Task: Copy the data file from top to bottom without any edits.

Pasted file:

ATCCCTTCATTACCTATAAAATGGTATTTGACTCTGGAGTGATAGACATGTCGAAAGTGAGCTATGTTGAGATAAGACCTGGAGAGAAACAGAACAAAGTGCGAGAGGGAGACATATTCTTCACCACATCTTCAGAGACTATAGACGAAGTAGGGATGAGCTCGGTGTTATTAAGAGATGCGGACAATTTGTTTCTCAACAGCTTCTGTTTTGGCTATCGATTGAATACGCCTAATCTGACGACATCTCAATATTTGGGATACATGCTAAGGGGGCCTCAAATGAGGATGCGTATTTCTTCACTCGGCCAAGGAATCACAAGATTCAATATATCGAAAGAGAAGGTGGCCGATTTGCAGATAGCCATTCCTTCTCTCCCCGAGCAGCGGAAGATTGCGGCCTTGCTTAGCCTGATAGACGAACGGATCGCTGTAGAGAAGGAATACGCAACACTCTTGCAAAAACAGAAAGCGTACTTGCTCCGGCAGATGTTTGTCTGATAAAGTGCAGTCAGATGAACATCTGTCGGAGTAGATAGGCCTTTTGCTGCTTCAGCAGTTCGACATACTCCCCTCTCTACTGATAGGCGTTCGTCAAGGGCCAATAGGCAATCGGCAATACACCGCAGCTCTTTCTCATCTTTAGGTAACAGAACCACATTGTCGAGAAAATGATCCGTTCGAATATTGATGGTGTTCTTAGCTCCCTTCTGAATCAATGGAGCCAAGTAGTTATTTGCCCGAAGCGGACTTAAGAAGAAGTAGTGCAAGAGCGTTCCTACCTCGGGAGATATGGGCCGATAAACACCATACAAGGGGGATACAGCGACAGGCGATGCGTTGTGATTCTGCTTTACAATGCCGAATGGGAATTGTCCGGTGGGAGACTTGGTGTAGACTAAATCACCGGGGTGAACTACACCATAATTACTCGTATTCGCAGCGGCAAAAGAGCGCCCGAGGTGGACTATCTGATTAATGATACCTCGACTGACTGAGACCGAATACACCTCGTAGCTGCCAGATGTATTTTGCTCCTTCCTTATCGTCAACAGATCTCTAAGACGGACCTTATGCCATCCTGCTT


ATCCCTTCATTACCTATAAAATGGTATTTGACTCTGGAGTGATAGACATGTCGAAAGTGAGCTATGTTGAGATAAGACCTGGAGAGAAACAGAACAAAGTGCGAGAGGGAGACATATTCTTCACCACATCTTCAGAGACTATAGACGAAGTAGGGATGAGCTCGGTGTTATTAAGAGATGCGGACAATTTGTTTCTCAACAGCTTCTGTTTTGGCTATCGATTGAATACGCCTAATCTGACGACATCTCAATATTTGGGATACATGCTAAGGGGGCCTCAAATGAGGATGCGTATTTCTTCACTCGGCCAAGGAATCACAAGATTCAATATATCGAAAGAGAAGGTGGCCGATTTGCAGATAGCCATTCCTTCTCTCCCCGAGCAGCGGAAGATTGCGGCCTTGCTTAGCCTGATAGACGAACGGATCGCTGTAGAGAAGGAATACGCAACACTCTTGCAAAAACAGAAAGCGTACTTGCTCCGGCAGATGTTTGTCTGATAAAGTGCAGTCAGATGAACATCTGTCGGAGTAGATAGGCCTTTTGCTGCTTCAGCAGTTCGACATACTCCCCTCTCTACTGATAGGCGTTCGTCAAGGGCCAATAGGCAATCGGCAATACACCGCAGCTCTTTCTCATCTTTAGGTAACAGAACCACATTGTCGAGAAAATGATCCGTTCGAATATTGATGGTGTTCTTAGCTCCCTTCTGAATCAATGGAGCCAAGTAGTTATTTGCCCGAAGCGGACTTAAGAAGAAGTAGTGCAAGAGCGTTCCTACCTCGGGAGATATGGGCCGATAAACACCATACAAGGGGGATACAGCGACAGGCGATGCGTTGTGATTCTGCTTTACAATGCCGAATGGGAATTGTCCGGTGGGAGACTTGGTGTAGACTAAATCACCGGGGTGAACTACACCATAATTACTCGTATTCGCAGCGGCAAAAGAGCGCCCGAGGTGGACTATCTGATTAATGATACCTCGACTGACTGAGACCGAATACACCTCGTAGCTGCCAGATGTATTTTGCTCCTTCCTTATCGTCAACAGATCTCTAAGACGGACCTTATGCCATCCTGCTT